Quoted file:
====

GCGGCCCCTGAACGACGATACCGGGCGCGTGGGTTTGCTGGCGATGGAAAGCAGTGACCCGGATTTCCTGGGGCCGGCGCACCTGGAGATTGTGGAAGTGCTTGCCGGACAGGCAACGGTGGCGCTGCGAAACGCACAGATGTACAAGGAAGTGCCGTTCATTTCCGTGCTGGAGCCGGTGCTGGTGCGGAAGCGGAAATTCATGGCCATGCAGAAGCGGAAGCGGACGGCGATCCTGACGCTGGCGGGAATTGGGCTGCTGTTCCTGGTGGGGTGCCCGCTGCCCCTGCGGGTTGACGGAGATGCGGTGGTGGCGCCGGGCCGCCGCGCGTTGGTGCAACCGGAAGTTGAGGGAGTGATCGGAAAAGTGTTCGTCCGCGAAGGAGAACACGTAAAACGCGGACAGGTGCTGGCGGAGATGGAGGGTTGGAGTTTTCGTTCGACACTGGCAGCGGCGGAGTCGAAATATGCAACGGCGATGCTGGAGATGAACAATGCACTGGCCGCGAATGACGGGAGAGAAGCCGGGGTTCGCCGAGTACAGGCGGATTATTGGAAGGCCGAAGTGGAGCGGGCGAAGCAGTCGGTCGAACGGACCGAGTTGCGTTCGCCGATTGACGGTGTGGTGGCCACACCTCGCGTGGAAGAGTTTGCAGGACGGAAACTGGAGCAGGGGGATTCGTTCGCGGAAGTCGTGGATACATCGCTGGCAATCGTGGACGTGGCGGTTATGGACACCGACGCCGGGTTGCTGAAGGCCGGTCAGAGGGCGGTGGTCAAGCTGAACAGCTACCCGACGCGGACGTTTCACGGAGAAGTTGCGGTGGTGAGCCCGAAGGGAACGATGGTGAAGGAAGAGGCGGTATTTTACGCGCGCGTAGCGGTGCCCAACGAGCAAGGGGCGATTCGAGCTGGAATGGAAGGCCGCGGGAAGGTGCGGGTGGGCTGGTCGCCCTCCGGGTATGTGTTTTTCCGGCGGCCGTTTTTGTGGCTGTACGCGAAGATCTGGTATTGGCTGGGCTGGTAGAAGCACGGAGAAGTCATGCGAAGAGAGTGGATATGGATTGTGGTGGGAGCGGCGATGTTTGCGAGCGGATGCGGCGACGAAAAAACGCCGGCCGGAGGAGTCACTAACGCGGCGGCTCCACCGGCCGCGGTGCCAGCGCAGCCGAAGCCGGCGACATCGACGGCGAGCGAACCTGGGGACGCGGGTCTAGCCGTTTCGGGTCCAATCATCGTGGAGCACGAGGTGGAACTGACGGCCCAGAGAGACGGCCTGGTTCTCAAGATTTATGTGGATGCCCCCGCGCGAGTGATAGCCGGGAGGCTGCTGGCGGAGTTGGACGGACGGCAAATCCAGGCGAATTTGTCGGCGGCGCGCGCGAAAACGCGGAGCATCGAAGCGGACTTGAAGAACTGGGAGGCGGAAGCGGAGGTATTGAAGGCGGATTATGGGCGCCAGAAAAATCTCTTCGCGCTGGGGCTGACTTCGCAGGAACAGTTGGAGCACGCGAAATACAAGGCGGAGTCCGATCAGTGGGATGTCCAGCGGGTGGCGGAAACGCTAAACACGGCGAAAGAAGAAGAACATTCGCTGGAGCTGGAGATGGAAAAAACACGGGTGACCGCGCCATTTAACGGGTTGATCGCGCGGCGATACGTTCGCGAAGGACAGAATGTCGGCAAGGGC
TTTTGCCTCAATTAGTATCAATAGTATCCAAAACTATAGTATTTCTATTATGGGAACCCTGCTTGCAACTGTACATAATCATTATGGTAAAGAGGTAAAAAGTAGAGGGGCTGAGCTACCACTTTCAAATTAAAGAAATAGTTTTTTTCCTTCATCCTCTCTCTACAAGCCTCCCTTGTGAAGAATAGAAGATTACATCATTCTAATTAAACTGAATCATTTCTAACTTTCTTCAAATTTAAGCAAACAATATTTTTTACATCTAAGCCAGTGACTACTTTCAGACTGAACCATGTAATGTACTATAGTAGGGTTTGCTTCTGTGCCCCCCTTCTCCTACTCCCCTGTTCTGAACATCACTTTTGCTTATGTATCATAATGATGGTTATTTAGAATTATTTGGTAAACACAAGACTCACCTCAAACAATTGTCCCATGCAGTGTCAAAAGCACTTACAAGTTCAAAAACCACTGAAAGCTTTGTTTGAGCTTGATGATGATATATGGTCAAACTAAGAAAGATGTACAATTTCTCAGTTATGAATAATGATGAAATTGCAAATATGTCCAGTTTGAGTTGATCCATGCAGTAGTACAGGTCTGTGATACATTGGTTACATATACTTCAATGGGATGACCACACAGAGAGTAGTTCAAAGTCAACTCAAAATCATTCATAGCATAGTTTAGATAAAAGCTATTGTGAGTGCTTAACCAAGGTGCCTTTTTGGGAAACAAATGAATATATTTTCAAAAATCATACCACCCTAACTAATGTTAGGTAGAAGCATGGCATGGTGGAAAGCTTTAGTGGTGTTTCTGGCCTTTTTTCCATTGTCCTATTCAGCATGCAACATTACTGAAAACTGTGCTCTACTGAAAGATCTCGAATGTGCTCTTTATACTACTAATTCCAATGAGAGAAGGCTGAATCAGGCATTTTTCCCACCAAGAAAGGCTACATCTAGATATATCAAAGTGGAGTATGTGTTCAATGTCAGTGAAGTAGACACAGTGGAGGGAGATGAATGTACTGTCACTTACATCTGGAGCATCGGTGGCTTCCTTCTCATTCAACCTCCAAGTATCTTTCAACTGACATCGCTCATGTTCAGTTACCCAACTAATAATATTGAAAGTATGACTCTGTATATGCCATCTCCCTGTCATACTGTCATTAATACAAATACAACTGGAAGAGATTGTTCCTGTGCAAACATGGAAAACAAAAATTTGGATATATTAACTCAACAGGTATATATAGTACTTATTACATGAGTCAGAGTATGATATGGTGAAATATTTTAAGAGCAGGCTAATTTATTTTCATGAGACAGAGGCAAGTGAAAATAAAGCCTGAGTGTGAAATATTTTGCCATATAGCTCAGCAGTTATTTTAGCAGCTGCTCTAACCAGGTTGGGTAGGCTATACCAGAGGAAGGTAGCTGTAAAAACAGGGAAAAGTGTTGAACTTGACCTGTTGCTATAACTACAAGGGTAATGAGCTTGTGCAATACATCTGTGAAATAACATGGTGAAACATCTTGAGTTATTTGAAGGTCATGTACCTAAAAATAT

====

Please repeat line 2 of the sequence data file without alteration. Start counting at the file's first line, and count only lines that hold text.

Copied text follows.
TTTTGCCTCAATTAGTATCAATAGTATCCAAAACTATAGTATTTCTATTATGGGAACCCTGCTTGCAACTGTACATAATCATTATGGTAAAGAGGTAAAAAGTAGAGGGGCTGAGCTACCACTTTCAAATTAAAGAAATAGTTTTTTTCCTTCATCCTCTCTCTACAAGCCTCCCTTGTGAAGAATAGAAGATTACATCATTCTAATTAAACTGAATCATTTCTAACTTTCTTCAAATTTAAGCAAACAATATTTTTTACATCTAAGCCAGTGACTACTTTCAGACTGAACCATGTAATGTACTATAGTAGGGTTTGCTTCTGTGCCCCCCTTCTCCTACTCCCCTGTTCTGAACATCACTTTTGCTTATGTATCATAATGATGGTTATTTAGAATTATTTGGTAAACACAAGACTCACCTCAAACAATTGTCCCATGCAGTGTCAAAAGCACTTACAAGTTCAAAAACCACTGAAAGCTTTGTTTGAGCTTGATGATGATATATGGTCAAACTAAGAAAGATGTACAATTTCTCAGTTATGAATAATGATGAAATTGCAAATATGTCCAGTTTGAGTTGATCCATGCAGTAGTACAGGTCTGTGATACATTGGTTACATATACTTCAATGGGATGACCACACAGAGAGTAGTTCAAAGTCAACTCAAAATCATTCATAGCATAGTTTAGATAAAAGCTATTGTGAGTGCTTAACCAAGGTGCCTTTTTGGGAAACAAATGAATATATTTTCAAAAATCATACCACCCTAACTAATGTTAGGTAGAAGCATGGCATGGTGGAAAGCTTTAGTGGTGTTTCTGGCCTTTTTTCCATTGTCCTATTCAGCATGCAACATTACTGAAAACTGTGCTCTACTGAAAGATCTCGAATGTGCTCTTTATACTACTAATTCCAATGAGAGAAGGCTGAATCAGGCATTTTTCCCACCAAGAAAGGCTACATCTAGATATATCAAAGTGGAGTATGTGTTCAATGTCAGTGAAGTAGACACAGTGGAGGGAGATGAATGTACTGTCACTTACATCTGGAGCATCGGTGGCTTCCTTCTCATTCAACCTCCAAGTATCTTTCAACTGACATCGCTCATGTTCAGTTACCCAACTAATAATATTGAAAGTATGACTCTGTATATGCCATCTCCCTGTCATACTGTCATTAATACAAATACAACTGGAAGAGATTGTTCCTGTGCAAACATGGAAAACAAAAATTTGGATATATTAACTCAACAGGTATATATAGTACTTATTACATGAGTCAGAGTATGATATGGTGAAATATTTTAAGAGCAGGCTAATTTATTTTCATGAGACAGAGGCAAGTGAAAATAAAGCCTGAGTGTGAAATATTTTGCCATATAGCTCAGCAGTTATTTTAGCAGCTGCTCTAACCAGGTTGGGTAGGCTATACCAGAGGAAGGTAGCTGTAAAAACAGGGAAAAGTGTTGAACTTGACCTGTTGCTATAACTACAAGGGTAATGAGCTTGTGCAATACATCTGTGAAATAACATGGTGAAACATCTTGAGTTATTTGAAGGTCATGTACCTAAAAATAT